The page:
Introduction: Catnip Conversation Hearts
Treat your kittens this Valentine's or any day with catnip conversation hearts. Modeled after Valentine's Day candy hearts substituted with lolcats phrases, these hearts are the perfect way to show your feline friend you love them too. It just takes some felt, catnip, batting, and rudimentarty sewing skills to make these sweet hearts for your furry sweethearts. What kinds of conversations will your catnip hearts kick off?
Step 1: Materials
For this project, I used felt, but fleece is another great choice. The best fabrics will be soft, durable, and won't fray when you cut them.
For the lettering, I used heavy duty fusible backing, and cut the letters out, turning them into iron-on patches.
Craft felt in pastel colors
Heavy-duty Heat n' Bond Thermoweb
Pinking shears (these are my industrial bad boys, but you can definitely find them cheaper)
Sewing machine or hand sewing needle
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Step 2: Trace and Cut
Trace the shape of your heart onto the fabric.
WIth the fabric doubled, cut out the heart with pinking shears.
Step 3: Fuse Letters
I didn't grap snapshots of making the lettering, but here's the technique I used:
Again, using fabric that doesn't fray, cut a sheet of thermoweb the same size as your fabric (I used an 8"x10" sheet).
Using an iron, fuse the thermoweb to the fabric.
It is probably best to remove the backing before cutting out the letters, but I did not do that. Instead I cut them out first, and peeled the backing off later. If you like tiny detail peeling type work like that, you'll love this. I, however, do not.
Cut out your letters!
Once your letters are ready and your hearts are cut, space them on the front of the hearts and cover with paper or cotton fabric.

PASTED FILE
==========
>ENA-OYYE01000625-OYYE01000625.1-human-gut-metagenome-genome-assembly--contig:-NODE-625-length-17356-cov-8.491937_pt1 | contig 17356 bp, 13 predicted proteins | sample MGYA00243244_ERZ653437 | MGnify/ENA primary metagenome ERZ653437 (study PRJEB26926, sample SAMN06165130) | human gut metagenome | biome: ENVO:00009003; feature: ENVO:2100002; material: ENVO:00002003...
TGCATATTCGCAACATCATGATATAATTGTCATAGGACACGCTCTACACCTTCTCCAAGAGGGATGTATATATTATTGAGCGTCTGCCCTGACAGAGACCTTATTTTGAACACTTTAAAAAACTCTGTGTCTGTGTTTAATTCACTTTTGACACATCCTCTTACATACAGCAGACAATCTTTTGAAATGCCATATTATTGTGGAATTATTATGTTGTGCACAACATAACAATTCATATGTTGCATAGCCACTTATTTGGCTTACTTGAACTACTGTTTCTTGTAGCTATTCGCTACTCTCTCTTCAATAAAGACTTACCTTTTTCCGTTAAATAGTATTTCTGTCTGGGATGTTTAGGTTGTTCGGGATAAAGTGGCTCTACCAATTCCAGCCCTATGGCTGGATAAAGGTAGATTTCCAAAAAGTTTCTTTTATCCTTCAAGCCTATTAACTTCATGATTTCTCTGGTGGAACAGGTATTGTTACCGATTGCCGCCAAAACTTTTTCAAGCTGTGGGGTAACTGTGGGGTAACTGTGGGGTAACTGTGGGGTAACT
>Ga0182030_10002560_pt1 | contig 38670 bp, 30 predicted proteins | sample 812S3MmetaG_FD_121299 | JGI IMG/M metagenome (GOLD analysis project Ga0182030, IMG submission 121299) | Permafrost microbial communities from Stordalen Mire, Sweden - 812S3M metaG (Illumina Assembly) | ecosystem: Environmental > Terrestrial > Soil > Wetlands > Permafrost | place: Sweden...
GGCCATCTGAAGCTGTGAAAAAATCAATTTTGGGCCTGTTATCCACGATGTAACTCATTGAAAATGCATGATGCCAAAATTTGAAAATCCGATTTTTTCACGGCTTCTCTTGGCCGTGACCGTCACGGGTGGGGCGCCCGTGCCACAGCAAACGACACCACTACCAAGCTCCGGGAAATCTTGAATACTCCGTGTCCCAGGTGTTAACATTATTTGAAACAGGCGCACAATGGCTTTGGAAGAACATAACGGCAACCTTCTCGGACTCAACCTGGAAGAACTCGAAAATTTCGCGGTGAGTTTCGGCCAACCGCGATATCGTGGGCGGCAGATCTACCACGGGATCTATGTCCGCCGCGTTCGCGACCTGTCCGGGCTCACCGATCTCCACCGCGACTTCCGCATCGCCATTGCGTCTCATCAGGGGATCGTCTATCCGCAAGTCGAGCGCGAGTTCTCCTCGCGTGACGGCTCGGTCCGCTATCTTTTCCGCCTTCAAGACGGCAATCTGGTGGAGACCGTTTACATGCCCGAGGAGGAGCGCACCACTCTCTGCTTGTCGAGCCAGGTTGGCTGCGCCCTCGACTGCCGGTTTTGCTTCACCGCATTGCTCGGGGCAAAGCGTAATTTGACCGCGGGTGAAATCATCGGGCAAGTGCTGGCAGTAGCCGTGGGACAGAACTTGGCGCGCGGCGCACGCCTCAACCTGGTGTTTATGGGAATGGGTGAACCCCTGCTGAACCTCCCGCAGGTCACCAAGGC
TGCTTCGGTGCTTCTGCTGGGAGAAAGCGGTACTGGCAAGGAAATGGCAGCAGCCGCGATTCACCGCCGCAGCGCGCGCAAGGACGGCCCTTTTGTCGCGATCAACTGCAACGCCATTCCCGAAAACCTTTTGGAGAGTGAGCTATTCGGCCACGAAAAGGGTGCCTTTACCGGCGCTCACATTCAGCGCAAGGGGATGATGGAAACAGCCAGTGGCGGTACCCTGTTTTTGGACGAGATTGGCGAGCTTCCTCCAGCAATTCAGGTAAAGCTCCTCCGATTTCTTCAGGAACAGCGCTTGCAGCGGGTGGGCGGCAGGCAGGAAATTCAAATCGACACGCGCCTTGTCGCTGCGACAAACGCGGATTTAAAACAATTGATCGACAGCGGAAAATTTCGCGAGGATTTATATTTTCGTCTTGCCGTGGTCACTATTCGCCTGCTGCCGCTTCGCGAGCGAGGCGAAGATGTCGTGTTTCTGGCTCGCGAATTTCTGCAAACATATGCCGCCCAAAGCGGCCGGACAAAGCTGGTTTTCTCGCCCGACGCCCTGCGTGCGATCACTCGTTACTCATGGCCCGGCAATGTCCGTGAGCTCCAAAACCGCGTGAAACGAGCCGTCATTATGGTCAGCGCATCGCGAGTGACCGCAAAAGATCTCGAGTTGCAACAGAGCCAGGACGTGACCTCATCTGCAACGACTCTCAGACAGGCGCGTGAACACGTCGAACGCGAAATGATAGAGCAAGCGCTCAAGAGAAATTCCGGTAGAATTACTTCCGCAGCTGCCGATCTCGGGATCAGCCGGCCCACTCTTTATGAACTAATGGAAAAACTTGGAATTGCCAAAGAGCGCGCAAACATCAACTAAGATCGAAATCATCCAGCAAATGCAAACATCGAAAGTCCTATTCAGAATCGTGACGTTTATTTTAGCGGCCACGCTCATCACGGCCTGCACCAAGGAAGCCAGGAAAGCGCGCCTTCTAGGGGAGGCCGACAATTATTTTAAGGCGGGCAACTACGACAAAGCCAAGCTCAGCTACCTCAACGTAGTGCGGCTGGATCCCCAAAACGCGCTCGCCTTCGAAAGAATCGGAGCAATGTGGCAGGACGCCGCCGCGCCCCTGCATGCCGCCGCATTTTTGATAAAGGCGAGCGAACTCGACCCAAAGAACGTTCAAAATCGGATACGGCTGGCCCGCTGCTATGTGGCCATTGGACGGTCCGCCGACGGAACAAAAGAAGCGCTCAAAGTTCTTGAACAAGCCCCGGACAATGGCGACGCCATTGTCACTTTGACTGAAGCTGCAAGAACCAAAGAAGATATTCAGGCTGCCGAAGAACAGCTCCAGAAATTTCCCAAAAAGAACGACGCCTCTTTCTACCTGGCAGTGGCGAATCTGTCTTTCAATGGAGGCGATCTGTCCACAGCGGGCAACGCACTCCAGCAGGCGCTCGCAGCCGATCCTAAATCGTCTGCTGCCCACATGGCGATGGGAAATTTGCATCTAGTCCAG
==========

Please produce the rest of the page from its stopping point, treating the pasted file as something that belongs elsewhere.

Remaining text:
The heat required by the iron to fuse the letters will melt craft felt and seriously gunk up your iron!!!
Fuse the letters to the hearts really well or they will be the first things to be ripped apart by eager kittens.
** if you don't want to go to the trouble of cutting and fusing letters, try rachaelwhitaker's technique and embroider them!
Step 4: Sew the Hearts
Following the lines you traced for cutting, sew along the edge of the heart, leaving a space open large enough to stuff with the polyfill and catnip.
If you don't have a sewing machine, or are not comfortable using one, you can definitely sew this all by hand using the backstitch demonstrated here by the lovely and talented jessyratfink!
Step 5: The Good Stuff
I wasn't quite sure how much of anything to use, or how to get it all into the heart, so I just wadded up some batting, rolled some nip up in it, and shoved it all into the heart.
I experimented with stuffing with some polyfill first, then adding the nip, and finishing with stuffing, but there was an obvious change in color where the nip was, so I think mashing it all together before shoving it in is really the best - and messiest - technique here. And how do I know I've done something well if there isn't a huge mess afterwards?
Step 6: Alternate Method
Alternatively, you can draw the heart on the felt, and sew the two sides together before cutting along the edges and adding the lettering. This method is a little easier to control in terms of stitching clean lines if you're not super confident with a sewing machine.
Step 7: Gratuitous Cat Photos: Coco
Now it's time to introduce your catnip conversation hearts to your feline valentines! Or, in my case, grab your camera as soon as they discover them on your sewing table and steal them right away. Naughty Coco!
Step 8: Gratuitous Cat Photos: Button
Button was much more reserved in her approach to the new toys. Not generally a fan of the catnip, I think this new treat was compelling enough to win her over. Once she saw she Can Haz it, she knew it was ok to destroy.